Cochemiea (2010)

By Eric Driskill (June 2010)

Some say that Cochemiea is a subgenus of Mammillaria, despite it being raised to the level of genus in 1899 by Fredrick Walton. The name honors a tribe of Native Americans, the Cochimi, who once occupied part of Baja California. Britton and Rose accepted the genus and included four species in it. Anderson lists five species in his book.

The five species are all found in Baja California, as far north as El Aguajito and ranging over 500 miles south to near La Paz, with some species found on islands off the coast of Baja. The plants form clusters up to 7 feet wide. Stems can reach lengths of 3.5 feet and up to 3 inches in diameter. Central spines are hooked, while the radial spines are straight.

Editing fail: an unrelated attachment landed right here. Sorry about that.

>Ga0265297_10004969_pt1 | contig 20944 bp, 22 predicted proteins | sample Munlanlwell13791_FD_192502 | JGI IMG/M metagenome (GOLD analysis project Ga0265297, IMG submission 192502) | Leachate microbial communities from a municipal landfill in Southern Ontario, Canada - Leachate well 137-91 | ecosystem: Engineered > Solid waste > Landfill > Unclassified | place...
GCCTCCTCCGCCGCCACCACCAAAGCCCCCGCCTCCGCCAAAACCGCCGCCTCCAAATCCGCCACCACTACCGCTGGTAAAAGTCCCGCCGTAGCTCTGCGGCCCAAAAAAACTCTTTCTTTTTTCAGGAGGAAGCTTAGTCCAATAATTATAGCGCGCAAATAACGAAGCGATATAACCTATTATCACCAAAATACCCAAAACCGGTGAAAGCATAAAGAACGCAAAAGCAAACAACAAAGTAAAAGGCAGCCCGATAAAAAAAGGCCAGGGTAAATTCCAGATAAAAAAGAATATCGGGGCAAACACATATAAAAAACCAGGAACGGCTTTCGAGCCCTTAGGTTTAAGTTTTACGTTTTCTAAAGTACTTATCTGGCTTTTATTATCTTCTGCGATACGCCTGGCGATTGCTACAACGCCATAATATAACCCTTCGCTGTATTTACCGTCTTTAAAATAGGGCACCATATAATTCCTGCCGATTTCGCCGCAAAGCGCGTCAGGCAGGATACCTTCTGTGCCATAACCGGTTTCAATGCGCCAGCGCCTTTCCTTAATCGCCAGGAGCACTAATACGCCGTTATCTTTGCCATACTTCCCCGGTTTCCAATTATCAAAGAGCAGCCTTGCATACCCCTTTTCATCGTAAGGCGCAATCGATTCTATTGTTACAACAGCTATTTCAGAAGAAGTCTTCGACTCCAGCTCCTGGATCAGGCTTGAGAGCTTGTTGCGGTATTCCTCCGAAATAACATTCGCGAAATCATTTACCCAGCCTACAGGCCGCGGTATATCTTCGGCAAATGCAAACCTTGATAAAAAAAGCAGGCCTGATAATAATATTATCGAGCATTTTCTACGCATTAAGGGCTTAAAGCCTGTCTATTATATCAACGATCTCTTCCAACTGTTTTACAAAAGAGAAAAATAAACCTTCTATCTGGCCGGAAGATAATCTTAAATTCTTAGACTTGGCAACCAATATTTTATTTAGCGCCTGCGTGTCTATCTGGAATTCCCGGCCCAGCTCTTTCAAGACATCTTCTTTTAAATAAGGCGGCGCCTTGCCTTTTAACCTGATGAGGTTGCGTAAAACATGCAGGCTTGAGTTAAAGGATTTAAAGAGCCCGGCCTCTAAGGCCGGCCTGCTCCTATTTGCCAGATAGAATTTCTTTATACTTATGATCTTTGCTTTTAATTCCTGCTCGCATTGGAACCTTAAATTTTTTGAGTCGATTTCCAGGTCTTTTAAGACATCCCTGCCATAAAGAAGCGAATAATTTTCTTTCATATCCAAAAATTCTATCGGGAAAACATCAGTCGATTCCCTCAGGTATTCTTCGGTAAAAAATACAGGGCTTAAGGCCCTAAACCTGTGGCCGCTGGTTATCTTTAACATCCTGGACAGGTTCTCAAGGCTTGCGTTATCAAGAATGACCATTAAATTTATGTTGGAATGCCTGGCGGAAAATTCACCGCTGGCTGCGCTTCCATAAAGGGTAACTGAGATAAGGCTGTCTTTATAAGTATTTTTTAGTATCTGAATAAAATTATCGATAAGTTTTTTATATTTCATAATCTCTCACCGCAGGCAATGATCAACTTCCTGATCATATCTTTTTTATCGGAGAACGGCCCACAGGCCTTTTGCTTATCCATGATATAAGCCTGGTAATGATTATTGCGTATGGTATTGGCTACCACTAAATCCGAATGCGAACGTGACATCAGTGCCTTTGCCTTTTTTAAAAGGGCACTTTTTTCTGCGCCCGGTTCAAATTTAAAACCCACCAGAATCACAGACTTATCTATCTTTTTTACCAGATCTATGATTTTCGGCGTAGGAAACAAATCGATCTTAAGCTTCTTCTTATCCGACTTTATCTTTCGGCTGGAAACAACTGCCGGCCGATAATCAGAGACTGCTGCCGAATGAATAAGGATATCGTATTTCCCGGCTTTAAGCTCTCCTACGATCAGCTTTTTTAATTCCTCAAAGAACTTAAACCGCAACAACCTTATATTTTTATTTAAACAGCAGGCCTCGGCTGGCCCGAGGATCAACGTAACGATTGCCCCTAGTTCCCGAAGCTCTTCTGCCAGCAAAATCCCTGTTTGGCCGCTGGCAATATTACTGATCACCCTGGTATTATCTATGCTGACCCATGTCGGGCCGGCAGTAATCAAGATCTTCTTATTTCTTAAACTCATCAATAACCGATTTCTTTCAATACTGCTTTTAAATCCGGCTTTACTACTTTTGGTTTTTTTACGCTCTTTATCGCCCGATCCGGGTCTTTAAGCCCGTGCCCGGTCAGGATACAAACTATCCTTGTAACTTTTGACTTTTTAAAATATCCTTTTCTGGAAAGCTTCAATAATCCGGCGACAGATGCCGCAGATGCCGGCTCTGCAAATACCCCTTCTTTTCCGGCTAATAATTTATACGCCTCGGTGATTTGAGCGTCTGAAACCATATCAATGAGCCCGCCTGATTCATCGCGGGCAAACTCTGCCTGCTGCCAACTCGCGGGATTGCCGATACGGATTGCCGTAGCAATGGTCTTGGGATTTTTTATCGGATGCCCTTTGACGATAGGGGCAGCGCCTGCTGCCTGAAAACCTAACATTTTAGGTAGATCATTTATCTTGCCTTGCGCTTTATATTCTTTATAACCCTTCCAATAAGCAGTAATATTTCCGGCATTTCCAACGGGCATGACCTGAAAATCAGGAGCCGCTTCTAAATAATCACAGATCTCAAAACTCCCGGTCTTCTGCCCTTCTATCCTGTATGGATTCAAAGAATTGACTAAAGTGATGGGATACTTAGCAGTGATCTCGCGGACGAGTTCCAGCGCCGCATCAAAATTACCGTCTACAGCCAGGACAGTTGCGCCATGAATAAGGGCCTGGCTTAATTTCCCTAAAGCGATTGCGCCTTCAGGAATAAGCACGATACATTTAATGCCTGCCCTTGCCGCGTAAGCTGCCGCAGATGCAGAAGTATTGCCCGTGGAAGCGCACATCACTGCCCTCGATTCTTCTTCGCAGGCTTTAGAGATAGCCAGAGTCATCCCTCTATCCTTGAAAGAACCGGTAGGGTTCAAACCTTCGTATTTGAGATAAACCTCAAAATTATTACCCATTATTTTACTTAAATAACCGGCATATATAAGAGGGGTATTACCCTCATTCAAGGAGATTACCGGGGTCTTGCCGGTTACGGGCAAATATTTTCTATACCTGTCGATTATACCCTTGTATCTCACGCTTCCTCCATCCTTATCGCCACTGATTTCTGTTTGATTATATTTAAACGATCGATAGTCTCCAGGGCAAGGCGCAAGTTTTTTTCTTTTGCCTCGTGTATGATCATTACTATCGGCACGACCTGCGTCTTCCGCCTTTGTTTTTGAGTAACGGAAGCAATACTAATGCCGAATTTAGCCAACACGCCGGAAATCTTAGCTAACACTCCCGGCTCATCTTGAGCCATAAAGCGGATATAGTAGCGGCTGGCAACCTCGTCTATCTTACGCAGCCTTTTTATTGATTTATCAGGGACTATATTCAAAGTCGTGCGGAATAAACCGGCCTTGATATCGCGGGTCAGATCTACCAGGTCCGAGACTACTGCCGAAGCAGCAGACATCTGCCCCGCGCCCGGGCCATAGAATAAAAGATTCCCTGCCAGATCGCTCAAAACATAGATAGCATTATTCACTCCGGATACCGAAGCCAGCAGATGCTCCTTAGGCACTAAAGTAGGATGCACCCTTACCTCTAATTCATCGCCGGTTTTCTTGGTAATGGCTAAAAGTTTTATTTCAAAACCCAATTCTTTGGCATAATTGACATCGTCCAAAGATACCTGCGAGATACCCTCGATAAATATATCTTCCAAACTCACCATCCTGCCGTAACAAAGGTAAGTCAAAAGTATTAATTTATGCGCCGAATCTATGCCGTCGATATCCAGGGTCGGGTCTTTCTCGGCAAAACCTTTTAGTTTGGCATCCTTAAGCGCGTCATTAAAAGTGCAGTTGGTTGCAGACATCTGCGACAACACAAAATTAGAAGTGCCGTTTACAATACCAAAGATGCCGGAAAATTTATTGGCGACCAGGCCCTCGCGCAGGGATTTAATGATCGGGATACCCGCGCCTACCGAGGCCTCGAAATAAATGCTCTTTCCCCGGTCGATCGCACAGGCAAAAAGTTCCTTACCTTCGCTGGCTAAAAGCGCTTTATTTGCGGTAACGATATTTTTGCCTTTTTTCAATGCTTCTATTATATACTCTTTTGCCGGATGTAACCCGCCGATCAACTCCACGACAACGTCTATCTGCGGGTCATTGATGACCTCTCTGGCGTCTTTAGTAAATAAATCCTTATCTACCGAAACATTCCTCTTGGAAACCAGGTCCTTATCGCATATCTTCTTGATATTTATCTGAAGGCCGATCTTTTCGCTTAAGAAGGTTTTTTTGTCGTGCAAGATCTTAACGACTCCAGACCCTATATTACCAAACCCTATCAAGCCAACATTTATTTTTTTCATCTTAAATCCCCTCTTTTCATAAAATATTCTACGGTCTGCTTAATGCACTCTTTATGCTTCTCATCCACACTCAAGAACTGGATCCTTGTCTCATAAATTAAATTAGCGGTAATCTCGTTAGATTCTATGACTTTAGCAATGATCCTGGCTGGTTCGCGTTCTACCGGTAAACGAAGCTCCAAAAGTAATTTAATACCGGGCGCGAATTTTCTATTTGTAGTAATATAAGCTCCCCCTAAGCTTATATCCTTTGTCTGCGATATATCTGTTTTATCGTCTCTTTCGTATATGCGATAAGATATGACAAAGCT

The bright flowers open during the day and are pollinated by hummingbirds. The flowers are narrow, tubular and red. Flowers of C. maritime resemble those of mammillarias. The other four species have flowers that are much more tubular, with some looking like those of Fouquieria mcdougalii or Aloe longistyle, with their red petals open at the end.

F. mcougalii flowers are also hummingbird-pollinated. Though A. longistyle grows far removed from these two plants, I am willing to bet that, with its long floral tube, it is also pollinated by hummingbirds.

In my opinion, C. poselgeri has the nicest blooms of the cochemieas. These aren’t particularly difficult cacti to grow nicely, and though they do clump with age, you won’t have to clear massive areas of space to accommodate a large clump of cochemiea for several more years.